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Diversifying Academia 2021-2022

2021-2022 EAHR Researcher: Naimah Amin


Diversifying Academia 2021-2022

Naimah Amin, BFA in Painting and Drawing (Studio Arts)
Supervising Librarian: John Latour

As course offerings in art history programs progressively move towards including the study of racialized and diasporic contemporary art within the Canadian art scene, researching contemporary art outside of the Global North is another step towards decentering whiteness in academia. However, students who attempt to research contemporary art practices in the Global South can encounter difficulties such as limited access to a wide array of written works that allows readers to obtain numerous perspectives on a particular subject of interest. The purpose of this short article is to put forward publications that respond to this gap in the Webster Library. I will be focusing on books that critically engage with contemporary art in South Asia specifically. South Asia is too broad of a geographical region to survey within the limitations of this project; therefore, I will target publications by cultural practitioners in Bangladesh, India, Pakistan, Nepal, and Sri Lanka. Additionally, I would like to propose the autoethnographic lens as a method of framing to subvert hegemonic ways of considering contemporary art in the Global South.

Although we are slowly diversifying academia, art history itself is a Western discipline, and the methods of seeing that we utilize to understand art may be reproducing the same hegemonic gaze we are attempting to undermine. I would like to start this article by acknowledging that my experience with and perspectives on ethnicity and race is largely based on my standpoint as a racialized settler who benefits from Canada’s ongoing colonial project. The academic institution in which I am producing this article is located in Tiohtià:ke on unceded Indigenous land. The Kanien’kehá:ka Nation is recognized as the custodians of the lands and waters of Tiohtià:ke. This land has historically been a gathering place for many indigenous peoples.1 Concordia University is founded upon colonialism and Eurocentric curricula; as a student, this history undeniably shapes my understandings of identity and belonging even as I attempt to counter its influences. I would also like to specify that although I am critiquing colonial modes of thinking, it is being done from my position as a racialized settler therefore this text is not ‘decolonial’. I do not wish to engage in colonial equivocation, which creates an ambiguity between decolonization and social justice work that further benefits settler-colonialism.2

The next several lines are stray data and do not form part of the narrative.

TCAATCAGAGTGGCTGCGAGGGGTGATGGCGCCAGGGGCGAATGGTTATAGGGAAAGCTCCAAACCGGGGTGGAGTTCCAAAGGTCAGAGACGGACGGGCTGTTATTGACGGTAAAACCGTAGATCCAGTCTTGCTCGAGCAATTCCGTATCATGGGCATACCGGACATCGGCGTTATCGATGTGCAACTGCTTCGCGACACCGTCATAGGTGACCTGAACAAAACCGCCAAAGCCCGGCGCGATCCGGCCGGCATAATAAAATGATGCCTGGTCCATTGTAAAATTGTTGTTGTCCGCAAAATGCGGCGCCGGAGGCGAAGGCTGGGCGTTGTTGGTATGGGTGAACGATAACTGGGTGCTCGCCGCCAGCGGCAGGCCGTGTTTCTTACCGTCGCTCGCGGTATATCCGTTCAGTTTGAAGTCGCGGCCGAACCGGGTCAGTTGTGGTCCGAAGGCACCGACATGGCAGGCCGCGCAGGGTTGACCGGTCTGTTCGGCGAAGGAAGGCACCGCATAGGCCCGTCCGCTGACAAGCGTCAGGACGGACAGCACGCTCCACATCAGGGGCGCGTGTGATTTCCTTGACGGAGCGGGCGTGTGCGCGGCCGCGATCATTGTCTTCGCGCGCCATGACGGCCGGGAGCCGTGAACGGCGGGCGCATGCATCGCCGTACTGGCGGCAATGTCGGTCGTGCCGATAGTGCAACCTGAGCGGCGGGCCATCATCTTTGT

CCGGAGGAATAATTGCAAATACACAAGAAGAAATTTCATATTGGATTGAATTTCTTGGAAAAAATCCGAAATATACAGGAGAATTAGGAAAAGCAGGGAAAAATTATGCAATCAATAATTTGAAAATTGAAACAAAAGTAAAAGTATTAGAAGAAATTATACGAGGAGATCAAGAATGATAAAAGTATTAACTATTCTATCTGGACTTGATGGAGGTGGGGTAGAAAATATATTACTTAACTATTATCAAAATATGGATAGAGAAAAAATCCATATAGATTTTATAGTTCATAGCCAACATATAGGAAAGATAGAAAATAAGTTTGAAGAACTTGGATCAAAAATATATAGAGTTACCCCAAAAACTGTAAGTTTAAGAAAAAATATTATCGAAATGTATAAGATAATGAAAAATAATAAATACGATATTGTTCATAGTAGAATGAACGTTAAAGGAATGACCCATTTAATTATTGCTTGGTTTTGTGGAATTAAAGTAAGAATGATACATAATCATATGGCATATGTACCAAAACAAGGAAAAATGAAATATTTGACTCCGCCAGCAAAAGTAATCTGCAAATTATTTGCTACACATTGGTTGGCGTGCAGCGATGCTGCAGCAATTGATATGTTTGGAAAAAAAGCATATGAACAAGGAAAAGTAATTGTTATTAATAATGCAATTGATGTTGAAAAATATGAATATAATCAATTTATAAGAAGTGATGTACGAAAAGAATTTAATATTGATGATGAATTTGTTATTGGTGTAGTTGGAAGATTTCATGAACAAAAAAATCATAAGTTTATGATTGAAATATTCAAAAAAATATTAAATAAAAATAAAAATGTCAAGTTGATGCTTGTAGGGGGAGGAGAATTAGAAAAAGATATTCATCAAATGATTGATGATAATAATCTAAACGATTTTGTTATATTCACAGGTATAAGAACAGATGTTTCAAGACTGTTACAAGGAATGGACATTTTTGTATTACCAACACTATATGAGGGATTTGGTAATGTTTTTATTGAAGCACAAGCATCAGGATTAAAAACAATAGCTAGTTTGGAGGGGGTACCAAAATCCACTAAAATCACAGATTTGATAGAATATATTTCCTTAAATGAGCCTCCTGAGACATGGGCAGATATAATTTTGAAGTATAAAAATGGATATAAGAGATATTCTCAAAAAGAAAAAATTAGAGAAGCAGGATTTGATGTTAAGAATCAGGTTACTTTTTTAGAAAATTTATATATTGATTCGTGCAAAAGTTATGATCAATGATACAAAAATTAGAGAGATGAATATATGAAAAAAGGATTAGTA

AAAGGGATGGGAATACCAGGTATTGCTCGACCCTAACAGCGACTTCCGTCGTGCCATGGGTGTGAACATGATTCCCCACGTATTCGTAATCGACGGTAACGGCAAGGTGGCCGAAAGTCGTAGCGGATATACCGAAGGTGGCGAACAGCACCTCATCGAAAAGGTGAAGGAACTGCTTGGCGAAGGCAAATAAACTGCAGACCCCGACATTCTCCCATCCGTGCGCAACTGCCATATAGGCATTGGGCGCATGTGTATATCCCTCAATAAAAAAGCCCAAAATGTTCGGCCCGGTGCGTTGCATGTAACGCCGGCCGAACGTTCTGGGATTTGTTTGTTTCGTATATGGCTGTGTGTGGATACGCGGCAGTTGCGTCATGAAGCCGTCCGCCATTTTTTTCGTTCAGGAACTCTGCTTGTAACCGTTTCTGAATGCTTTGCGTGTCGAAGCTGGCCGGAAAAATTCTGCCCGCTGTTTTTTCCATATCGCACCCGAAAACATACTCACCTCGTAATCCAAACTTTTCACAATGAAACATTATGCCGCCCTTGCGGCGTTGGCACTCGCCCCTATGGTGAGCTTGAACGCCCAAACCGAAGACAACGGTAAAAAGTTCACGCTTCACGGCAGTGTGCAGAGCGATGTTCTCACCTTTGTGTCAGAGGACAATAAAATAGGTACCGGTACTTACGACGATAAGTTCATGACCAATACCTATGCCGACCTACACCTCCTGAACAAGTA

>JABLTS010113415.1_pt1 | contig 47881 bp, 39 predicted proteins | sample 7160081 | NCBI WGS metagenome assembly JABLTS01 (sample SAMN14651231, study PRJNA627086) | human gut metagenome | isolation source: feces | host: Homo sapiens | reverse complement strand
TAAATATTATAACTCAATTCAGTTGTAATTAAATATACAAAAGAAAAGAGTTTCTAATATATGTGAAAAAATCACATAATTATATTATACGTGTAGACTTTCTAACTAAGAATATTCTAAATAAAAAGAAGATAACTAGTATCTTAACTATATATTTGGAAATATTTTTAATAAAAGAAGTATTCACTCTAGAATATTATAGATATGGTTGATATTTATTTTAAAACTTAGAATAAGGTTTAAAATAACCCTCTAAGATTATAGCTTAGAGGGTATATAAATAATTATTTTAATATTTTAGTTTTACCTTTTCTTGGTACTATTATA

In order to contextualize my interest in the autoethnographic lens, I will briefly discuss my personal intentions in artmaking as a racialized artist in Canada. Autoethnography in anthropology refers to a research approach where the author analyzes personal experience and connects it to wider cultural, political, and social meanings. I have recently started exploring effective strategies when it comes to visually representing social and political issues pertaining to my positionality. The personal often serves as a springboard for my written and visual research, so this method can be comparable to autoethnography. My family archive often plays an integral role in my process of image-making, as photographic representation is for me an impetus to discussing my personal conceptions of identity that reflect the cultures I inhabit. Considering that my practice is situated within white institutions, I am adamant about not exposing the archive to my viewers. It is a way for me to willfully withhold knowledge from the audience. These photographs embody the cultural heritage I share with my parents, whose identities and experiences as first-generation Bangladeshi immigrants differ extensively from mine. I do not wish for my practice to become a bridge between a white audience and my predecessors that allows the former to extend its colonial gaze onto the latter. Painting and drawing photographs recenters the focus on my interpretation and relation to cultural identity, and not the cultural identity itself. This strategy responds to the mainstream understanding of cultural identities as fixed in an essentialized past, which, as Stuart Hall argues, has the “power to make us see and experience ourselves as ‘Other’.”3 Autoethnography in my research creation process allows me to utilize strategies such as withholding knowledge to highlight and interrogate asymmetrical power relations.